Online Transaction Processing (OLTP) is a data processing method that powers most of the transaction-based applications we use on a daily basis, including online banking, ATMs, and ticketing systems. 

OLTP databases can perform thousands or millions of simple transactions simultaneously, such as withdrawing money from an account. OLTP executes these transactions in near real-time, often in milliseconds.

However, when OLTP databases strain, they can slow down transactions, or even cause downtime. This is unacceptable, since OLTP databases are at the core of a company’s business operations, supporting payment systems and other critical infrastructure. 

OLTP databases strain when they perform complex queries. OLTP is designed for simple queries, such as adding two values together. Complex queries require more computational resources. The strain of complex queries can slow or stop transactions that fuel essential business processes.

To solve this problem, teams resort to OLTP offload. OLTP offloads remove complex queries from OLTP databases and execute them on other data platforms. This makes OLTPs faster and more stable, while potentially saving costs.

In the following guide, we’ll give a full overview of OLTP offloads, including different methods teams employ. 

Refresher: OLTP Architecture

Online transaction processing (OLTP) is a type of data processing that enables the rapid execution of database transactions. A database transaction is a change, insertion, deletion, or query of data in a database.

OLTP databases must always be available, correct, and low latency to keep a business operational. “Online” means that these database transactions occur very quickly — often in milliseconds. This is why OLTP is ideal for transactions such as purchases, reservations, and deposits. 

OLTP systems are concurrent, in that users cannot alter the same record at the same time. They are also atomic, in that if one step during an operation fails, the entire transaction fails. When a transaction fails, all of the changes are rolled back. This helps banking platforms, POS systems, and other transaction-based apps prevent discrepancies. Other key features of OLTP systems include:

  • Rapid processing 

  • Simple transactions

  • Multi-user accessibility

  • Continuous availability 

  • Indexes for fast data access 

OLTP systems can scale to handle a high volume of basic transactions. But long-running jobs that churn through a large volume of data, such as analytics and reporting, can tax OLTP systems. This can cause performance issues, including slow rate of transaction approval or user abandonment. 

What is OLTP Offload?

This is how OLTP systems can easily strain due to read query-intensive workloads. As teams start to run more complex queries on OLTP databases, the services offered by the system begin to deteriorate. 

The OLTP database slows down and destabilizes when performing complicated queries that join across tables, filter across time windows, and compute aggregations. As a result, teams need to scale up their operations. They must buy more software and hire more workers. This is expensive, but often unavoidable, since OLTP systems are mission-critical.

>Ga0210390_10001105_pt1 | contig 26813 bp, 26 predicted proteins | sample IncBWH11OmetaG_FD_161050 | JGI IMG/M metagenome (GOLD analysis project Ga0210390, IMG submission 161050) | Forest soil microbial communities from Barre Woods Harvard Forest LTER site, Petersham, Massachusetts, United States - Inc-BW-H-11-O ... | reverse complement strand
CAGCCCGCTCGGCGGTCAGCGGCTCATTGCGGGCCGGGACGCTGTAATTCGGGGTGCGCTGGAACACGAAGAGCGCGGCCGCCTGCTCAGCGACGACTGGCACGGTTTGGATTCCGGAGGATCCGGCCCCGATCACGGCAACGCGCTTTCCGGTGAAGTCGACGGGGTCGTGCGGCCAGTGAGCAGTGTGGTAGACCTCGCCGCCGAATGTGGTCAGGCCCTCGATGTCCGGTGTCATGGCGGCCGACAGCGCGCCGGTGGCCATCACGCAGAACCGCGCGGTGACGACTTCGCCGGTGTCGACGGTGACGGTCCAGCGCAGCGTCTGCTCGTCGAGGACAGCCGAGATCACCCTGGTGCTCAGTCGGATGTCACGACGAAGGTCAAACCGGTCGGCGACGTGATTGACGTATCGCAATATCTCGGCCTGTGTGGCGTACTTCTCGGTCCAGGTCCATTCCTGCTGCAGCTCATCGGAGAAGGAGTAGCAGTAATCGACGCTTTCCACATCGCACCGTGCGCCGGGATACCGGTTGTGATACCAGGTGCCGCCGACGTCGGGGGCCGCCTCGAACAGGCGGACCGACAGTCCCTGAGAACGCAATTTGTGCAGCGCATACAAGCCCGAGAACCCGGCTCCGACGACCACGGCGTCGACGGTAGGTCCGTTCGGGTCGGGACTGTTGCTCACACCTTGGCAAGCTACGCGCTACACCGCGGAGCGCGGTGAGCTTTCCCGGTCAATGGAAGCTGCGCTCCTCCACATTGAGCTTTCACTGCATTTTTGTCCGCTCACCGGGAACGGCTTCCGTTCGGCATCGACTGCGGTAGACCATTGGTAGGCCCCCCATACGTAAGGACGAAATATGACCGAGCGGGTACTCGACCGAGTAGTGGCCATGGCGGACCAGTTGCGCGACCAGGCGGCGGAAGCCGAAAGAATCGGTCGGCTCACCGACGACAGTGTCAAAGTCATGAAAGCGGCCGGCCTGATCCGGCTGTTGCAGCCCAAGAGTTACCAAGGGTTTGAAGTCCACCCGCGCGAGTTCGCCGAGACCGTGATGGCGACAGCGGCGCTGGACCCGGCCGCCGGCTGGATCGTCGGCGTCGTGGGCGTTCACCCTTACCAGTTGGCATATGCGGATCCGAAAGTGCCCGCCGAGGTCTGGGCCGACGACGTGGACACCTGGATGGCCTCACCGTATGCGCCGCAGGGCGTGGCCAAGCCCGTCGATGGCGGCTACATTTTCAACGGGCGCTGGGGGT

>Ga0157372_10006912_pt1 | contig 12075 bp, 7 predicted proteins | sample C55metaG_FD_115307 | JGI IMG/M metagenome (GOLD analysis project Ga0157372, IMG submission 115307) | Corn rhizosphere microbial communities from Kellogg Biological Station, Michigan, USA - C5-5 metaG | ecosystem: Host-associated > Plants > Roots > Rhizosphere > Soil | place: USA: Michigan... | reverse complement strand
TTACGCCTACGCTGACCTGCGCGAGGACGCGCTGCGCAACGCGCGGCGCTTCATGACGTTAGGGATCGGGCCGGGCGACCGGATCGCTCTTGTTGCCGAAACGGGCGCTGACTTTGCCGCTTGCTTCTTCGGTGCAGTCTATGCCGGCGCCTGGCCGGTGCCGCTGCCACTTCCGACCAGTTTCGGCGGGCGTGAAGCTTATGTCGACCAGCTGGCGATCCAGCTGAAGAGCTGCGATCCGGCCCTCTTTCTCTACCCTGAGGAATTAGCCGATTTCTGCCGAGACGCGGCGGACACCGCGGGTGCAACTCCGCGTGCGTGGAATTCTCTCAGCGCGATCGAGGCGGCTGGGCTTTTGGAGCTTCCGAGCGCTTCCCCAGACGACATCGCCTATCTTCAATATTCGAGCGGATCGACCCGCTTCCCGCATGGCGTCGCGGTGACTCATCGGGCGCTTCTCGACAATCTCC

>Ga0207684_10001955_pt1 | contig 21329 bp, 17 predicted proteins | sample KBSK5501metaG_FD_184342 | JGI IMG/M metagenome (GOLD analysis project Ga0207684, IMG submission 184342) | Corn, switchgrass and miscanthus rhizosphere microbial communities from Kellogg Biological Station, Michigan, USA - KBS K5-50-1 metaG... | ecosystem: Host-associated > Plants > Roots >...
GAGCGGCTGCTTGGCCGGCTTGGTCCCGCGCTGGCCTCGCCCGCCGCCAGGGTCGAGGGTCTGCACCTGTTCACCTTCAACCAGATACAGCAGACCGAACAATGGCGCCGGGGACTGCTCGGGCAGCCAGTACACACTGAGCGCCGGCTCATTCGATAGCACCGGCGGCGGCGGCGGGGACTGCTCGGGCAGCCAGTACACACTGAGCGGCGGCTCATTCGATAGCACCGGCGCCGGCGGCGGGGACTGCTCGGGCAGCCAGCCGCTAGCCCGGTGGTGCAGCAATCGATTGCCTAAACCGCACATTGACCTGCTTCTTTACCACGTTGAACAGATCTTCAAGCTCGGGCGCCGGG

OLTP offloading helps boost overall system performance by moving these complex queries to a separate system. This prevents, for example, expensive queries (i.e. high compute) slowing down the recording of new orders.

In a nutshell, OLTP offloading reduces complex queries on the primary OLTP system. That enables it to do what it does best: process simple read/write transactions at an incredibly high volume. 

Method of OLTP Offload

There are a few ways you can offload your expensive query workloads to ensure better performance of your OLTP transactions. Let’s look at the benefits and downsides of each one by one. 

Method 1: The Queries Happen on the Primary Database

In this first method, you perform queries in-place, on the primary production database. This approach can work, but has two major downsides: 

  • Slower - Performing expensive queries on the primary database, which is already busy processing OLTP transactions, can result in slower transactions. This can harm data freshness.

  • Unstable - The additional load of running non-OLTP workloads on the OLTP system could overwhelm it, potentially leading to inconsistent results and costly downtime. 

However, you change the configuration of the database — or even of the data itself — to make these complex queries more efficient. Here are three ways to accomplish this:

Create additional indexes. Creating additional indexes on key search fields (e.g., dates, transaction amounts, etc.) can result in faster read performance. That’ll lower the overall load on your database. The downside is that additional indexes slow down writes. That could result in less of a performance boost than you’d expect. 

Denormalization. In this pattern, you offload data from multiple tables into another table or outside of normal form to make reads faster. Using a flattened structure for data eliminates joins and accelerates data queries. You can write out data in batches as a background job or set up a trigger to duplicate changes on write. While this approach works, it leads to data staleness and complexity. This requires data engineers to develop and maintain an ETL pipeline to a separate system and schedule refreshes. This is fine for certain historical analytics, but is not viable for use cases that require fresh results.

Materialized views. A materialized view will do the up-front work of denormalizing data. However, refreshing the view will cause additional load on the database and may reduce your performance boost. 

When you perform queries in-place, data freshness suffers, UIs won’t match customer actions, and reports will be out of date. Updating the materialized view also creates load on the database. As you recompute views more frequently to get fresher results, you’re basically just re-running queries constantly.

Method 2: Scale Up Database

As another option, you can scale up the primary database. You can scale out horizontally, as in adding more computing instances to process incoming transactions. You can also scale out vertically by increasing the size of existing instances — using instances with more processing cores and memory.

While this also may work in the short term, it’s a limited approach. OLTP databases, at their core, aren’t designed to deal with complex queries. However, it can get you over the hump, avoiding errors and downtime while you work on a more robust offloading approach.